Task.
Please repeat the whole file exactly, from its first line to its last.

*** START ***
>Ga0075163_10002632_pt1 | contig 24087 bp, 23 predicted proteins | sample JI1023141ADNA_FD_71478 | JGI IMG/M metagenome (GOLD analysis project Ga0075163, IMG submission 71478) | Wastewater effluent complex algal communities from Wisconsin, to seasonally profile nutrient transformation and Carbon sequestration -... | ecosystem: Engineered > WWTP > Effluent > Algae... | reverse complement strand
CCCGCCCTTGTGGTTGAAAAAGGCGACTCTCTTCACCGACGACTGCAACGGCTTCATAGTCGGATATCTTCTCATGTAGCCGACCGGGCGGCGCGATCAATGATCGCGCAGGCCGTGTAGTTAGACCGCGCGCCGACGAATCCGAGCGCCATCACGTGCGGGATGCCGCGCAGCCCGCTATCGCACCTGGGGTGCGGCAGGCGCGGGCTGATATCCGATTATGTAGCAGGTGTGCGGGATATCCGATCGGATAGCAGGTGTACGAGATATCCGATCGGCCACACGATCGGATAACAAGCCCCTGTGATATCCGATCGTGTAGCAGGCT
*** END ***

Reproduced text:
>Ga0075163_10002632_pt1 | contig 24087 bp, 23 predicted proteins | sample JI1023141ADNA_FD_71478 | JGI IMG/M metagenome (GOLD analysis project Ga0075163, IMG submission 71478) | Wastewater effluent complex algal communities from Wisconsin, to seasonally profile nutrient transformation and Carbon sequestration -... | ecosystem: Engineered > WWTP > Effluent > Algae... | reverse complement strand
CCCGCCCTTGTGGTTGAAAAAGGCGACTCTCTTCACCGACGACTGCAACGGCTTCATAGTCGGATATCTTCTCATGTAGCCGACCGGGCGGCGCGATCAATGATCGCGCAGGCCGTGTAGTTAGACCGCGCGCCGACGAATCCGAGCGCCATCACGTGCGGGATGCCGCGCAGCCCGCTATCGCACCTGGGGTGCGGCAGGCGCGGGCTGATATCCGATTATGTAGCAGGTGTGCGGGATATCCGATCGGATAGCAGGTGTACGAGATATCCGATCGGCCACACGATCGGATAACAAGCCCCTGTGATATCCGATCGTGTAGCAGGCT